A programming technique that works on the same principle as disease-preventing vaccinations could safeguard machine learning systems from malicious cyber-attacks.
The technique was developed by the digital specialist arm of Australia’s national science agency, the CSIRO, and presented recently at an international conference on machine learning, held in Long Beach, California, US.
Machine learning systems, or neural networks, are becoming increasingly prevalent in modern society, where they are pressed into service across a wide range of areas, including traffic management, medical diagnosis, and agriculture. They are also critical components in autonomous vehicles.
They operate from an initial training phase, in which they are fed tens of thousands of possible iterations of a given task. The resulting algorithm then has the capability to learn – to add to its own repertoire of possibilities and act accordingly, without the need for further human input.
As efficient as they are, however, machine leaning systems – like any computer-driven mechanism – remain vulnerable to hacking attacks. The primary way in which this is happens involves the introduction of “noise” – additional data-points that interfere with and distort input signals – such that external elements are misclassified.
The approach is known in the jargon of the business as introducing “adversarial examples” into the system. By adding noises (and often, not very much noise) a machine learning algorithm can be misled into classifying an image of a panda as an image of a gibbon.
More pertinently, given the rise of autonomous vehicles, they can be hacked and persuaded to classify a stop sign as a green traffic light.
Making machine-learning systems thus hack-resistant is a lively research field, spurred by recent research that found that real-world examples could be easily fooled with the use of nothing more sophisticated than a smartphone camera.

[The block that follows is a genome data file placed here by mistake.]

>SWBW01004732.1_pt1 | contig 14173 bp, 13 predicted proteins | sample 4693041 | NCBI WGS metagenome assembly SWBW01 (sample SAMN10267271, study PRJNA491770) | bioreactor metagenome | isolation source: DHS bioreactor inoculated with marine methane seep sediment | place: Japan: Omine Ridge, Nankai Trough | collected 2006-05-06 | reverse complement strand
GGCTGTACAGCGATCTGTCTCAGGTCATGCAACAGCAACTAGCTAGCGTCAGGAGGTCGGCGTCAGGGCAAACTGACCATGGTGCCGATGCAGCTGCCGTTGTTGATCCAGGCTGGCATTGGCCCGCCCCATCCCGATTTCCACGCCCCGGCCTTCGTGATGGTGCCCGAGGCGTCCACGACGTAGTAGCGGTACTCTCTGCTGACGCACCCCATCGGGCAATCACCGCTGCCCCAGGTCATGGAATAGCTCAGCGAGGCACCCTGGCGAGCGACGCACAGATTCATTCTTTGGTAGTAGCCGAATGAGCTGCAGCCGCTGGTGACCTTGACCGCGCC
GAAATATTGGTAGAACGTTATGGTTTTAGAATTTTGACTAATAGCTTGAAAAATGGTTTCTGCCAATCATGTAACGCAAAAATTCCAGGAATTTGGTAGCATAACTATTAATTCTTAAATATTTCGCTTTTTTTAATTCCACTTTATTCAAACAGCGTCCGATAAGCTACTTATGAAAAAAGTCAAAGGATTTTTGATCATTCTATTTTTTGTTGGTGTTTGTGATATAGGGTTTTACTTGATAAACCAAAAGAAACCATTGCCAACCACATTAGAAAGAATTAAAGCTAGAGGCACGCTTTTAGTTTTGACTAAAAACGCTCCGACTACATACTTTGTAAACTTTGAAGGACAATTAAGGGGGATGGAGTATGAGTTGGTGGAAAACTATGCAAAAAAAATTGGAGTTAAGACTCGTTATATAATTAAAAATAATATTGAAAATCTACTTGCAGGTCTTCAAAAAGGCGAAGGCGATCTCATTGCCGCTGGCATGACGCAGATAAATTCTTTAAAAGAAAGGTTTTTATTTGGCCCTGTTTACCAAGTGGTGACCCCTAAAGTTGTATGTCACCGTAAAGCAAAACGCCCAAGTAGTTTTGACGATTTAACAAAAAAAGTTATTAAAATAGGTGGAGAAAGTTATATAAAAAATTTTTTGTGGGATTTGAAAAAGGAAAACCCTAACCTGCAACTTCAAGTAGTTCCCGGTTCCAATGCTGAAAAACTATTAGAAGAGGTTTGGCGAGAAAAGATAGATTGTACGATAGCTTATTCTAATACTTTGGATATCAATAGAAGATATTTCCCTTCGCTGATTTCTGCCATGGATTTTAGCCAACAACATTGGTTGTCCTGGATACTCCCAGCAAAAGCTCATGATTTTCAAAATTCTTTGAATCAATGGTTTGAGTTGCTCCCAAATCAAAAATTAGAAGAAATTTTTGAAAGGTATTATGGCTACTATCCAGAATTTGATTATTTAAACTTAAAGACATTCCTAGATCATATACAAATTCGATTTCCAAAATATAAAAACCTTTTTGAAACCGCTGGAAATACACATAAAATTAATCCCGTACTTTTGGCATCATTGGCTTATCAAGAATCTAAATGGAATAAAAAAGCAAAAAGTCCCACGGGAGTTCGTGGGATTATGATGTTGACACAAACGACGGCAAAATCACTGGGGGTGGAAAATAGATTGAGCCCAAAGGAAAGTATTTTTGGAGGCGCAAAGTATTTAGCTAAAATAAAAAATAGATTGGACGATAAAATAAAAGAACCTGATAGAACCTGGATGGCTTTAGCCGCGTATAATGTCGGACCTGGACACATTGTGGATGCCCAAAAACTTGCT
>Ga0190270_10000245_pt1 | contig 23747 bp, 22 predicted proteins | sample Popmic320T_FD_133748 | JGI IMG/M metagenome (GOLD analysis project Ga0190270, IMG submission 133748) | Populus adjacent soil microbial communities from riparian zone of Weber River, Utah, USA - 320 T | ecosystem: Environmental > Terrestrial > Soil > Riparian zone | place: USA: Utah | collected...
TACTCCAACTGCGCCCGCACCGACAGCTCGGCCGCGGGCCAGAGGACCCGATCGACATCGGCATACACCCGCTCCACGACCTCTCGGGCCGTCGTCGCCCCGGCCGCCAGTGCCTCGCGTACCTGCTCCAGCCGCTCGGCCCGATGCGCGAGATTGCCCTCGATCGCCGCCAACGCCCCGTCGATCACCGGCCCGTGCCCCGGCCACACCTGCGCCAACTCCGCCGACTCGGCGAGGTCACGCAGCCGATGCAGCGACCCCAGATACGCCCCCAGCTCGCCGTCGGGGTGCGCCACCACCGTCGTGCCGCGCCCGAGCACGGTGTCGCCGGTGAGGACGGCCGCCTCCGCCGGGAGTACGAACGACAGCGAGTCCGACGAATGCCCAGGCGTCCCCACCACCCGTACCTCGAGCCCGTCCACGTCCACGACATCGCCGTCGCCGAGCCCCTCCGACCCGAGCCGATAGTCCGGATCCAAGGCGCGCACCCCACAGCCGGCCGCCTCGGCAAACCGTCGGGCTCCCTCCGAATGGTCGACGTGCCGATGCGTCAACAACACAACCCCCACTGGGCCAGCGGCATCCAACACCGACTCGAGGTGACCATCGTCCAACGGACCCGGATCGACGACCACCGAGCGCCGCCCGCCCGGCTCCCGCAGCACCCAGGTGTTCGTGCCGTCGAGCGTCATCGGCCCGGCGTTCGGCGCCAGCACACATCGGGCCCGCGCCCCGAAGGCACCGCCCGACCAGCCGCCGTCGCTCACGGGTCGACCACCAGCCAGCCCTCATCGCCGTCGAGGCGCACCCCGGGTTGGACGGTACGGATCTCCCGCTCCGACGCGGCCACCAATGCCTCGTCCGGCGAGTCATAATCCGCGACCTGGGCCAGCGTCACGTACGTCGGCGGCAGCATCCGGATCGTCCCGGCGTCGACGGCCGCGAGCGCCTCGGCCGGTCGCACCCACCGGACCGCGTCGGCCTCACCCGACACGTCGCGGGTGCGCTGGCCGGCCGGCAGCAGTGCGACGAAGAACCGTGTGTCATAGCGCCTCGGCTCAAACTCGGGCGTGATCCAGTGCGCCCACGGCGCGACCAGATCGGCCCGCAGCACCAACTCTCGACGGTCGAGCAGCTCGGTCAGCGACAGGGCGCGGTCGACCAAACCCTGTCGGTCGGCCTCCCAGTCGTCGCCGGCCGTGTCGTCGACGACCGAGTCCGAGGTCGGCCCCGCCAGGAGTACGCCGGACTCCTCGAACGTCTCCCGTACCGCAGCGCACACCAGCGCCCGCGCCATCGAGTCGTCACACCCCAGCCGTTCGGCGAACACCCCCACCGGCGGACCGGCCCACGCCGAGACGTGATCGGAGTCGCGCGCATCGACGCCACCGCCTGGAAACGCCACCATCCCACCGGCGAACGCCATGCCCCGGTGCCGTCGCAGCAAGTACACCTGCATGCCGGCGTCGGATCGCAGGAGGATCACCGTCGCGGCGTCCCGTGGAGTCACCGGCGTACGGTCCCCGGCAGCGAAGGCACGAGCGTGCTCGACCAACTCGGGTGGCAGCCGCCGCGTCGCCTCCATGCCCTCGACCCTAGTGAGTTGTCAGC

The latest approach, by researchers led by Richard Nock, takes its cue from public health.
In medicine, the practice of vaccination rests on the sound idea that exposing the body’s immune system to weak or dead versions of a pathogen – the ones that cause influenza or polio, for instance – prompts the development of specific antibodies. The immune system then “remembers” the pathogen so that the next time it encounters it – at full strength and for real – it will recognise it and eliminate it straight away.
Nock and colleagues approached their task in the same manner.
“Our new techniques prevent adversarial attacks using a process similar to vaccination,” he explains.
“We implement a weak version of an adversary, such as small modifications or distortion to a collection of images, to create a more ‘difficult’ training data set. When the algorithm is trained on data exposed to a small dose of distortion, the resulting model is more robust and immune to adversarial attacks.”
The approach is still at an early stage and has yet to be tested in a real-world situation against genuine malicious incursion attempts, but the results are promising. They are described in detail in a preprint paper available here.
And although more testing is clearly required, there is at this stage no evidence that vaccination may turn computers autistic.